2. In Europe they will even check Hand luggage at the gate if the flight is full and there is not enough space in the overhead compartment. Stowing baggage under the seats is discouraged. The main problem is that many people fear that their checked baggage will be lost or delayed. This causes major troubles especially if you have to travel for business. It happened several times to me and its very annoying if you travel thousands of kilometers and the airline cannot bring you your tools. You have an angry costumer half of your stuff is not there and you have to wait a half an hour in the hotline and get the luggage with 3 days delay. The lesson is if an airline cannot even afford to paint their planes stay away from it. Anyway my tools must be checked for security reasons anyway. Also sometimes it takes very long until the baggage is delivered at the belt. So make checked baggage more reliable and faster. There will be more space in the cabin. With all those security rules you have to check baggage if you want to bring your shaver a nailclip and some shampoo. If people only carry their laptop the security check would be much faster too. And since i am going off topic: A free bottle of mineral water or soft drink right after the safety check would save thousands of useless discussions and frustrated passengers.
  3. Love those suggestions.
  4. Matt the Engineer
    Checking bags is a waste of time. Checking bags these days is also a waste of money. But I always check my bag. Why? Because I'm a frequent flyer on Alaskan Air, which means my checked bags are free. But that wasn't enough - it's still easier to carry on*. Then they implemented a rule that if your checked luggage takes longer than 20 minutes they give you free miles. I've earned nearly a full free trip off of that policy. Anyway, I like the point of this post. Good design beats policy. Or text. Or even laws. Go to any wide suburban street and you'll find people doubling the posted speed limit**. But drive in front of my house and you'll drive less than 10mph. It's a single lane, with parking on each side that leaves very little room for car traffic. It feels very dangerous to drive more the 8mph or so, so people don't drive fast. The street is quiet, safe, and I don't think there's a single speed limit sign in my neighborhood. * If your packing more than will fit in a carry-on bag, no mater the length of your trip, you're doing it wrong. Seriously - I've done month long trips to europe and asia with a carry-on bag and had room for souveniers. Checked luggage in the modern world is for old people and packages that would cost more to ship than to check. ** I wonder how many lives have been lost thanks to fire marshals requiring lots of room for thier big fancy fire trucks?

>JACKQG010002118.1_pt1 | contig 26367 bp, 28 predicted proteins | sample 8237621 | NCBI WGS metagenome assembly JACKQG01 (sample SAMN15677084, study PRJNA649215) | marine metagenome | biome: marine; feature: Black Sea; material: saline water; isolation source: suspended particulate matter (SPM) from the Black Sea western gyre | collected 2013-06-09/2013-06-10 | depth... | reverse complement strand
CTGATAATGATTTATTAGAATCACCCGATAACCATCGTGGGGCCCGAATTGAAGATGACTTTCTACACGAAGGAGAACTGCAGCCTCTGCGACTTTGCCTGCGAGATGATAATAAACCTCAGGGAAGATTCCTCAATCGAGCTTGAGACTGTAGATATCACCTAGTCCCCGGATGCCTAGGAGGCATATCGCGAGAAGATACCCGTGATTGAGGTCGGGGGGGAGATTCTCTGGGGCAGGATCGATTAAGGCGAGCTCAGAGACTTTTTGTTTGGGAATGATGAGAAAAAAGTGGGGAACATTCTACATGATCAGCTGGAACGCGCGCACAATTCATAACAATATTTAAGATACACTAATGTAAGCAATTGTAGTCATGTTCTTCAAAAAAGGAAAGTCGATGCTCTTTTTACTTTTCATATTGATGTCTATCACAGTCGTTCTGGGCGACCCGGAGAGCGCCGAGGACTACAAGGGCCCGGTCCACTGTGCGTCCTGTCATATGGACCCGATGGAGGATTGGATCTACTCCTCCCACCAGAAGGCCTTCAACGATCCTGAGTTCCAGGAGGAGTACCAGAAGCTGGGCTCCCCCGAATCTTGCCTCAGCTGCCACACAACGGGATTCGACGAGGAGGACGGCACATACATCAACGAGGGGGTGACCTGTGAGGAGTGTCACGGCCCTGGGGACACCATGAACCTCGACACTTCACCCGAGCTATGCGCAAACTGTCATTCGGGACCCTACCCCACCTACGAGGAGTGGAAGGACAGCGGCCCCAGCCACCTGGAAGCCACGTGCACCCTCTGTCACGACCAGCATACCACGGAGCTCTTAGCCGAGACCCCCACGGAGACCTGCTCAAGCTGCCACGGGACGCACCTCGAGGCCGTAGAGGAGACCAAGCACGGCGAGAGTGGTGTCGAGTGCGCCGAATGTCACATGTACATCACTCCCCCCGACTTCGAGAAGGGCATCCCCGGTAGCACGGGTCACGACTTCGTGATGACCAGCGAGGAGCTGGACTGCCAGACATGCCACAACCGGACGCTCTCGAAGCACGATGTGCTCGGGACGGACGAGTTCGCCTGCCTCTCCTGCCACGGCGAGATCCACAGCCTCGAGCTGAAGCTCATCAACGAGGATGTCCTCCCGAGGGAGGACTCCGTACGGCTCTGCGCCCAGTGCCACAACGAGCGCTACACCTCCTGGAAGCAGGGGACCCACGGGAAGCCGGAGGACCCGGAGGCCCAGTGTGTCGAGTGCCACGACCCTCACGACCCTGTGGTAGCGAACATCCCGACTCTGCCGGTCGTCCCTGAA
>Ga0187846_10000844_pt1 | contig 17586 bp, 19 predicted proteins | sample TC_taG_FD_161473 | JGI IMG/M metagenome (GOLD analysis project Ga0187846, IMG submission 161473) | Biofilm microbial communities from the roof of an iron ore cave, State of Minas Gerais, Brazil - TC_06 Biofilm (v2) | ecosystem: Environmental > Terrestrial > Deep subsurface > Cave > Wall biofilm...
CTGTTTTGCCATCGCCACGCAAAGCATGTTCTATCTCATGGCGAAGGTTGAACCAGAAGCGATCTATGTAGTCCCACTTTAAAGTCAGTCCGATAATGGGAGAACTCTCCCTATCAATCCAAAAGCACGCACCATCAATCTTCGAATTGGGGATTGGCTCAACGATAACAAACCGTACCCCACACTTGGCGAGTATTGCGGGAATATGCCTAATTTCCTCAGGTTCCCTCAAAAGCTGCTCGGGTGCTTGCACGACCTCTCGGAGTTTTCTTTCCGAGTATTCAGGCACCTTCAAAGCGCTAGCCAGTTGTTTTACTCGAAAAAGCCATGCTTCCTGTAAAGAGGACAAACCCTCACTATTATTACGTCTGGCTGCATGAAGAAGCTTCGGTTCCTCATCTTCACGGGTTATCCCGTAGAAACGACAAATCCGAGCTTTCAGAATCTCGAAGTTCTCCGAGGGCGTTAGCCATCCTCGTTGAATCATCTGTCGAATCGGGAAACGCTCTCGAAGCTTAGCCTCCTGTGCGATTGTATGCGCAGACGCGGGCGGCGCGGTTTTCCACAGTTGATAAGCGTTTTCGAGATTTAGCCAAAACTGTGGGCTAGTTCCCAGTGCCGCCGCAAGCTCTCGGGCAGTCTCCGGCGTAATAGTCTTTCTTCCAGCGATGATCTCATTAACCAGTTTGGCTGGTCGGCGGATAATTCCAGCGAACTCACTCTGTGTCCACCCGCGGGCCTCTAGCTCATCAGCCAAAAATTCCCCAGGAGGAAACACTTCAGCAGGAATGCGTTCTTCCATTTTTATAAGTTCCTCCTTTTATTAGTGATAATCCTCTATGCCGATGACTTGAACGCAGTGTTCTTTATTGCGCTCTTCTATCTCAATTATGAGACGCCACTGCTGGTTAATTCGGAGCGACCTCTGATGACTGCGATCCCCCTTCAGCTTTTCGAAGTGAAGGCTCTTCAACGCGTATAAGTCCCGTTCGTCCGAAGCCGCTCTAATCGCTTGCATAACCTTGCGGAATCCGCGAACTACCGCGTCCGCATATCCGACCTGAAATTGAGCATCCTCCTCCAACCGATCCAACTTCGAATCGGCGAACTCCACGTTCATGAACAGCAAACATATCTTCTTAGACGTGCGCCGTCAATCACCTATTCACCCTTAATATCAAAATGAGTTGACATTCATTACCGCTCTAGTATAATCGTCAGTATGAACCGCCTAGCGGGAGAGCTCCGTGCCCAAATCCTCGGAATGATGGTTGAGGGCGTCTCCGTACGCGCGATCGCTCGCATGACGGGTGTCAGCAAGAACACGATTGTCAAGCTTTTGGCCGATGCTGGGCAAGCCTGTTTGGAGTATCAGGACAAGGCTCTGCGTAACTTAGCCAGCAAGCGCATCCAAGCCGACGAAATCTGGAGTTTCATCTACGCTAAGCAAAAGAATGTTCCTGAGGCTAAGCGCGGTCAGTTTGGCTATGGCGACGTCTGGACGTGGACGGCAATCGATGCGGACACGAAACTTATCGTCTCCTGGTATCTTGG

5. Let me guess you are a software engineer. If you bring even a screwdriver, you have to check it for security reasons. And alone for the protective clothing which you need to even enter a construction or industrial site you need a checked baggage. The carry on limit is 8kg plus a notebook. Luckily in Europe check in baggage is included in the ticket and with a silver card you can bring 30kgs. Still the overhead compartment for cabin luggage is always full so they had to check in the carry ons at the gate or even in the plane. The carry on luggages are always a source of annoyances. Last time i flew to the US about one third of the seats where occupied but the space for hand luggage was full.